It's Friday, usually a fun day for people. Last day of the school week or work week. A time to celebrate for the upcoming weekend.
Friday the 13th, however, can seem like a very unlucky day for people. The fear of Friday the 13th is called paraskavedekatriaphobia and friggatriskaidekaphobia (don't ask me how to pronounce these Greek words!)
Do you know when and where Friday the 13th derives from?
"According to biblical tradition, 13 guests attended the Last Supper, held on Maundy Thursday, including Jesus and his 12 apostles (one of whom, Judas, betrayed him). The next day, of course, was Good Friday, the day of Jesus’s crucifixion. The seating arrangement at the Last Supper is believed to have given rise to a longstanding Christian superstition that having 13 guests at a table was a bad omen — specifically, that it was courting death.
(The Last Supper, painted by Leonardo Da Vinci, 1495–1498)
Though Friday’s negative associations are weaker, some have suggested they also have roots in Christian tradition: Just as Jesus was crucified on a Friday, Friday was also said to be the day Eve gave Adam the fateful apple from the Tree of Knowledge, as well as the day Cain killed his brother, Abel."
The source goes on to give a list of historical references to Friday the 13th, and the bad things that have happened.
"On Friday, October 13, 1307, officers of King Philip IV of France arrested hundreds of the Knights Templar, a powerful religious and military order formed in the 12th century for the defense of the Holy Land.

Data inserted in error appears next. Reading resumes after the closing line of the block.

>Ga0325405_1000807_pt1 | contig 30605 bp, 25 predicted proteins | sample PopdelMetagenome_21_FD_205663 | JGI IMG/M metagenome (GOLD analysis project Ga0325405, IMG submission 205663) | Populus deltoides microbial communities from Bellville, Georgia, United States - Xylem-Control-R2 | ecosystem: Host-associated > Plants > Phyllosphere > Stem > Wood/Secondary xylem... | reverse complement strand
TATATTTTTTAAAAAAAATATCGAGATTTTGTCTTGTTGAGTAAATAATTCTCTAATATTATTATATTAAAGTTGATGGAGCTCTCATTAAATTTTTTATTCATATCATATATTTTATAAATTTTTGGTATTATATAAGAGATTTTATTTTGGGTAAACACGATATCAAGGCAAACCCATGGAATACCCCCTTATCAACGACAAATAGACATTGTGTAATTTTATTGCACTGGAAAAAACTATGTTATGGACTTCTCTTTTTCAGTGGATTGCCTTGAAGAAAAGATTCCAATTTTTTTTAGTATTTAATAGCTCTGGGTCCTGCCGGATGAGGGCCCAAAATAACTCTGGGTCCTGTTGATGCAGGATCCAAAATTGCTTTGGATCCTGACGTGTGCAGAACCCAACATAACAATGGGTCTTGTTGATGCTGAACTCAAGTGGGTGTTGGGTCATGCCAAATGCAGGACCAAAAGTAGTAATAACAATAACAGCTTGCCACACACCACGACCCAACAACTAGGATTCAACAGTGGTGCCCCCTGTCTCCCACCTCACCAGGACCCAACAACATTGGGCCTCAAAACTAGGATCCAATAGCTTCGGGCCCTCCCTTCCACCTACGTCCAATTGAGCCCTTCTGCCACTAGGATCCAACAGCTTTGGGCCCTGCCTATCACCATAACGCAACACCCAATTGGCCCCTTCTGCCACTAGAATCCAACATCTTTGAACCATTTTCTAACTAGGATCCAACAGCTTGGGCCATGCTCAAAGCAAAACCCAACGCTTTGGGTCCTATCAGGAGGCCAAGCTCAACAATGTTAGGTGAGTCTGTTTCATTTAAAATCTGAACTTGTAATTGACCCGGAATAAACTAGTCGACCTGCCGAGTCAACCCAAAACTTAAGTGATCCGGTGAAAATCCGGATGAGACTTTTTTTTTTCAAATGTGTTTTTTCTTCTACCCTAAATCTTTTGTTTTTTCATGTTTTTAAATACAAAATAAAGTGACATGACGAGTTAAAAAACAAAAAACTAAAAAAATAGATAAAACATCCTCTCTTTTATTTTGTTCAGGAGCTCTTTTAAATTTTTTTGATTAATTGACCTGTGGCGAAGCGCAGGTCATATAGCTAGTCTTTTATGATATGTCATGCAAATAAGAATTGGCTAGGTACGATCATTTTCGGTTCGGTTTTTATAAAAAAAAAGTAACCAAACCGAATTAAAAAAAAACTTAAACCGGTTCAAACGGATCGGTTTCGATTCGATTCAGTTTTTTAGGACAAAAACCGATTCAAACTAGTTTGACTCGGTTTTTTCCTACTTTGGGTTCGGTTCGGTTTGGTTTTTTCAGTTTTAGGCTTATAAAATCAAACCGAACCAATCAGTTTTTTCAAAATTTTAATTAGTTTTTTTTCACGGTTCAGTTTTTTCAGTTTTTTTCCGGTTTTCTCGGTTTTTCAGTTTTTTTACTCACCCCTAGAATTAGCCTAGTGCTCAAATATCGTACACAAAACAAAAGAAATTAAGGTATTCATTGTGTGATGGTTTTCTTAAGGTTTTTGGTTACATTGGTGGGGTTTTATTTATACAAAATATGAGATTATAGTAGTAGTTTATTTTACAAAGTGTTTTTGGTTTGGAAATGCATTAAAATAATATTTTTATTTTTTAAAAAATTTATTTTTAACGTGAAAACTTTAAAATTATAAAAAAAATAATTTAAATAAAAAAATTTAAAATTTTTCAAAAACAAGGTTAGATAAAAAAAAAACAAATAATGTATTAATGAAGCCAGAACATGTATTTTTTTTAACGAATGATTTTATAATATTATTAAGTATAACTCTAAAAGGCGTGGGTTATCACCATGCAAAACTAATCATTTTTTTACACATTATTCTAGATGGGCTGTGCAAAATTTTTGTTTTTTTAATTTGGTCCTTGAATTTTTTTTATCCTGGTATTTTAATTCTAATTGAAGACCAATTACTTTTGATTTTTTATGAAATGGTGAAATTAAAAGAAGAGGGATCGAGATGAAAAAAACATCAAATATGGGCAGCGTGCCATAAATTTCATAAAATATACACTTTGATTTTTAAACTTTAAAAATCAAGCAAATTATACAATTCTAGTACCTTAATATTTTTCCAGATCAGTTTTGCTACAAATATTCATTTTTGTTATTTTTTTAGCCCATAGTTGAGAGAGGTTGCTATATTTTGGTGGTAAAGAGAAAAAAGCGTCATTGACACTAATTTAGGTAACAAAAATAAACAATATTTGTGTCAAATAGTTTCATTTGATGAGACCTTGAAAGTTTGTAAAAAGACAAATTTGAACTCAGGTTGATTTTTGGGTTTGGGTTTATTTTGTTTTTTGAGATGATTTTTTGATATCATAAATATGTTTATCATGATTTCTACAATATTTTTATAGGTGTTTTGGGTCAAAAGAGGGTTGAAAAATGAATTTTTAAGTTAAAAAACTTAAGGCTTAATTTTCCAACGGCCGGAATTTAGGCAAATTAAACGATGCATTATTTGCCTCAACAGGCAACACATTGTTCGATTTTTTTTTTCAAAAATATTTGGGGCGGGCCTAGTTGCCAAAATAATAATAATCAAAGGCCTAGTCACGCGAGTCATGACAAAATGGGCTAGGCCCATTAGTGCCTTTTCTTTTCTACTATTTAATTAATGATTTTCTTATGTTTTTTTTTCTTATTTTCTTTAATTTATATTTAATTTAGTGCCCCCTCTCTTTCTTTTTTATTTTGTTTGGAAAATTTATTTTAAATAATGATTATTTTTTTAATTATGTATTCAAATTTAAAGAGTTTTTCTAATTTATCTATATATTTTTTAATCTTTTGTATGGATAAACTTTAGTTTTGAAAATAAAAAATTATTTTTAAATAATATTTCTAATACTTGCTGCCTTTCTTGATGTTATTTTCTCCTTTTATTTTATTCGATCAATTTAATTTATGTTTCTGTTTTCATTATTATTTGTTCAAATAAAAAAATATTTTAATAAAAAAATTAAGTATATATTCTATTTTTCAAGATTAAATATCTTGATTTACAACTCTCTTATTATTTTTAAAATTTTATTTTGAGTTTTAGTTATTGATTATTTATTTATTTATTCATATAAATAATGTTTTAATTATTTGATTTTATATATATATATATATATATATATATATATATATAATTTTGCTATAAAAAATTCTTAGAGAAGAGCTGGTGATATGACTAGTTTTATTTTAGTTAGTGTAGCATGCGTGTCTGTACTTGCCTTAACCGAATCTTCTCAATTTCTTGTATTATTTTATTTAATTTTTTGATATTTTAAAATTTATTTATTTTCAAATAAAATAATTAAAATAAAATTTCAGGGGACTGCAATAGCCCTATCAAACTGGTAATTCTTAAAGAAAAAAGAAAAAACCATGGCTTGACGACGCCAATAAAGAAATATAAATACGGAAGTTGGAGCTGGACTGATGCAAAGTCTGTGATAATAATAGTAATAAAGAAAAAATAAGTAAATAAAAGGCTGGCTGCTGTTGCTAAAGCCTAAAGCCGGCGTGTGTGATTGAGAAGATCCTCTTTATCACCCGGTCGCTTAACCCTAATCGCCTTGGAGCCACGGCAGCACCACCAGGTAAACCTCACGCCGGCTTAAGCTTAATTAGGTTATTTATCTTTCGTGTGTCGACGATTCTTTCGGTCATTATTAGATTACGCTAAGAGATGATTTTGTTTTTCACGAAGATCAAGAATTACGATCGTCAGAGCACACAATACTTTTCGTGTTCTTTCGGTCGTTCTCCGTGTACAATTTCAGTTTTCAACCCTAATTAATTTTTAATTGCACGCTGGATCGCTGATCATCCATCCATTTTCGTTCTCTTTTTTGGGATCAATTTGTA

Imprisoned on charges of various illegal behaviors (but really because the king wanted access to their financial resources), many Templars were later executed. Some cite the link with the Templars as the origin of the Friday the 13th superstition, but like many legends involving the Templars and their history, the truth remains murky.
In more recent times, a number of traumatic events have occurred on Friday the 13th, including the German bombing of Buckingham Palace (September 1940); the murder of Kitty Genovese in Queens, New York (March 1964); a cyclone that killed more than 300,000 people in Bangladesh (November 1970); the disappearance of a Chilean Air Force plane in the Andes (October 1972); the death of rapper Tupac Shakur (September 1996) and the crash of the Costa Concordia cruise ship off the coast of Italy, which killed 30 people (January 2012)," according to https://www.history.com/topics/folklore/friday-the-13th
Whether you believe in these superstitions or not, there are plenty of media sources available out there to enjoy!
Many books and movies have been made circling around Friday and Friday the 13th. We have the horror movie franchise called "Friday the 13th", which is probably one of the most popular series (rated R — make sure you have your parents permission). There are also movies like "Freaky Friday", that has a more fun spin to it and can be enjoyed by the whole family.
One great book to read (midgrade level) is Warren the 13th and the All-Seeing Eye by Tania Del Rio and Will Staehle.
"Warren the 13th is the lone bellhop, valet, waiter, groundskeeper, and errand boy of his family’s ancient hotel. It’s a strange, shadowy mansion full of crooked corridors and mysterious riddles — and it just might be home to a magical object known as the All-Seeing Eye. Can Warren decipher the clues and find the treasure before his sinister Aunt Annaconda (and a slew of greedy hotel guests) beats him to it?" —Goodreads.com
These are just some fun examples of modern spins on Friday the 13th. For more information on Friday the 13th, visit the History.com page cited above. So what do you think? Do you believe that Friday the 13th is bad luck? Have you had any experiences on Friday the 13th? We would love to hear from you!